I remember one helicopter pilot engaged in fire-fighting in those days telling me that he had never “thought it possible that fire could cross a main road and cause damage on both sides of the road”!

I added in my article: “It does not take expertise in rocket science to realise the sort of trouble we are heading for, by just being placed by Nature in the tropical zone of Planet Earth. Yet, in our stupidity, we are worsening matters by actively and voluntarily destroying our water sources.” And, of course, our rain-forests – the source of the oxygen we breathe to stay alive.

I warned that our nation “will be affected by climate change whether we like it or not! Isn't it madness to be deliberately inviting a potential water shortage for ourselves by allowing people without a single ounce of patriotism or common sense to ruin our rivers, streams and water-bodies at a dangerous period like this in world history?” I asked.

I ended the piece by acknowledging the fact that “some of our journalists are among the finest in the world. And so are many of our University lecturers.” And yet (I regrettably noted) “we are sleep-walking into a deadly trap that can lead to self-inflicted genocide, no less!” Genocide? Yes, if we make it impossible for our succeeding generations to find water to drink.

I then came to my bombshell: “one of the more pleasant things about Ghana is that you cannot always take this nation for granted.” Why did I say that? This was why: “On Monday, 16 December, 2019.... I opened the Daily Graphic and was rushing through the pages, as usual, scowling most of the time, when I reached the centre spread of the paper.

“And there, springing up before my eyes, was the sort of display that the Graphic “spread”used to be noted for in the past – a vivid feature, with excellent pictures very well laid out, in which a reporter was presenting a gripping eye-witness account of what was going on in his country by the name of galamsey. Here is a link to the article:


“To say that the article, written by TIMOTHY NGNENBE, bowled me over is to engage in under-statement. it was the sort of article I have silently been praying that some Ghanaian journalists would write, so that the anti-galamsey struggle would not become what Ghana's snobbish “educated” classes snootily dub as “the issue” (!!) of some particular individual or other.”

TIMOTHY NGNENBE wrote an article “for which I would award him a glittering prize – if I had the resources to do so!” I stated.

Here is part of what he wrote:


“We have a serious situation here. Our lands that provide us with food are being destroyed on a daily basis; we can no longer drink from the Tano and other water bodies that quenched our thirst; our cocoa farms are being destroyed.“If you go to our towns and villages and see the extent of destruction illegal miners have caused to our land, cocoa farms and water, you will weep.” These were the lamentations of the Paramount Chief (Omanhene) of the Aowin Traditional Area in the Western Region.....

“The residents complained that several acres of cocoa farms had been destroyed by the illegal miners, while rivers such as Tano, Boin, Dusoe, had all turned milky-brown as a result of the indiscriminate mining activities. It was clear from my interaction with the residents of the Aowin municipality and other communities in the Western and Central regions that galamsey is an albatross around their necks...

“It is sad that children, as young as six years, engage in illegal mining. Many of them spend their nights at galamsey sites and sleep in the classroom during the day when lessons are ongoing.” One parent said she had “not set eyes on her son for about a month... . As I speak, I don't even know where he is.”

“At Breman, Brofoyedru, Denkyira Obuasi, all in the Upper Denkyira West District, cocoa farmers [say] illegal miners have destroyed their cocoa farms: "The galamsey boys have dug pits in our cocoa farms,... Because of the onset of the rains, the road leading to our farms are flooded and we fear to even go to the farm because you could end up falling into a mining pit,"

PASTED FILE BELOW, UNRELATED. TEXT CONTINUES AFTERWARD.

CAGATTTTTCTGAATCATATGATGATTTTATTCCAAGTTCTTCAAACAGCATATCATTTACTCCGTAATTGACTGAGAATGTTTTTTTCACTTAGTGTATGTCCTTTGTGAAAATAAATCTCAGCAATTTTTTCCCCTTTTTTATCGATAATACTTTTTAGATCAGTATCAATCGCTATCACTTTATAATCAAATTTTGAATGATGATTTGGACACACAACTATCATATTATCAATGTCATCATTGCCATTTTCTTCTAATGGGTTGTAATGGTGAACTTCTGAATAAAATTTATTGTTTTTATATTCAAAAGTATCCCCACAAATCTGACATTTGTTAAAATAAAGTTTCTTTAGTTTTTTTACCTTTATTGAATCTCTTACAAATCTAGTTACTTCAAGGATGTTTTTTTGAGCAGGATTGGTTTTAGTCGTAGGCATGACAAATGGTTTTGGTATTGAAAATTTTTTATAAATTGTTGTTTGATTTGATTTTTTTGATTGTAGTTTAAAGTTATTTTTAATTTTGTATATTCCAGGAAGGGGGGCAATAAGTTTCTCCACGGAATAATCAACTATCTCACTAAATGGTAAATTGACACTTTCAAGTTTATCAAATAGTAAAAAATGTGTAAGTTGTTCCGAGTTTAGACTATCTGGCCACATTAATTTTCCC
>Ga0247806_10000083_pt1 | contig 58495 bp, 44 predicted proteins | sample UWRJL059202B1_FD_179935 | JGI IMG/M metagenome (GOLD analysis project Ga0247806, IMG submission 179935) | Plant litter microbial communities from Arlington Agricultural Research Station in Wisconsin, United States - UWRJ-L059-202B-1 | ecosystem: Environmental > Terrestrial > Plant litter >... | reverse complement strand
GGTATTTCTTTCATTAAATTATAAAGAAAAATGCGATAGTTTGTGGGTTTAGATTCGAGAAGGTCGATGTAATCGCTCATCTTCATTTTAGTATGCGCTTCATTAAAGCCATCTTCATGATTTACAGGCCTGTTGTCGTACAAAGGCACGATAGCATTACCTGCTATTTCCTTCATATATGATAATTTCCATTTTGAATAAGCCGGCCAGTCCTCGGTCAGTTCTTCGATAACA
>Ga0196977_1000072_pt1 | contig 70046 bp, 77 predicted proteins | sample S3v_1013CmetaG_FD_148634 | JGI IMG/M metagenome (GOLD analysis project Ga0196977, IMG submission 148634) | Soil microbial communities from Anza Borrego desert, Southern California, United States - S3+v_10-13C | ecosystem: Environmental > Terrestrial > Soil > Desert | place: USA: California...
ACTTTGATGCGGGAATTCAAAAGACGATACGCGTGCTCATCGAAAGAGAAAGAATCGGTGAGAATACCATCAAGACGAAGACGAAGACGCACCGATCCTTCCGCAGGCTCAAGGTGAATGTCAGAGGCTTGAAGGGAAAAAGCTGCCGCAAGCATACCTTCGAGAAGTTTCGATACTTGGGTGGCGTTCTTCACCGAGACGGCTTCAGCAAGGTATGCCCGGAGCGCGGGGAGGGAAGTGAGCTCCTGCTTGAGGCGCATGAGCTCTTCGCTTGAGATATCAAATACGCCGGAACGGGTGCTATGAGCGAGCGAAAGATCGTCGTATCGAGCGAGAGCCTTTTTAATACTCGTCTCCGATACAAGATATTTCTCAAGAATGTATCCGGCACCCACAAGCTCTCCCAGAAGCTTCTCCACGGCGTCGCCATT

“Meanwhile, the leader of the Operation Vanguard team in the Eastern Region, Major John Majeed Balou, said that although the team had managed to arrest 31 of the galamsey operators, they appeared handicapped because there were some insiders who were frustrating their efforts. he said “Before we even move to the illegal mining sites, our own people call to tell the galamseyers that Operation Vanguard is coming so they take cover,” he said.

“This revelation by Major Balou has solidified an earlier claim by the leader of the Aowin South Concern Youth Association, Mr Patrick Afful, that there is a cartel behind the illegality. Mr Afful had said: "I can tell you that chiefs, politicians, security officers and some collaborators take their percentage of the booty that galamsey operators get, so they do everything to shield them.” UNQUOTE

I asked readers to read the full article by Timothy, and to write to his Editor to tell him that you agree with me that Timothy should be given a worthy prize for writing such a good piece about a matter of great concern to our Nation!

I do not know whether Timothy's Editor shared my enthusiasm for his writing. But Timothy has done it again: on 31 March 2021, he was to be seen in the Daily Graphic spread updating his galamsey story. Unfortunately, you can't find the article on the Graphic website: (website producers in Ghana, I am sorry to say, are among the class of “journalists” we have whose sense of what's ”newsworthy” leaves a lot to be desired.)

Is that because the management of the media believe that the operation of a website is a mere “technical” process? The media houses will soon learn that the best and most powerful newspapers in the world are all devoting better intellectual – and material – resources to their digital endeavours?

Anyway, please – if you can – do find Timothy's article of 31 March 2021. The prize I shall give him when my financial circumstances improve sufficiently has just doubled in size!”

Oh, by the way, don't necessarily look for his name in the annual GJA awards honouring the most outstanding Ghanaian journalists of the year! The judges have better things to think about. If they didn't, why wouldn't they have instituted a special prize for “ANTI-GALAMSEY CAMPAIGN JOURNALIST OF THE YEAR?”

Tim would win that prize hands down!
Columnist: Cameron Duodo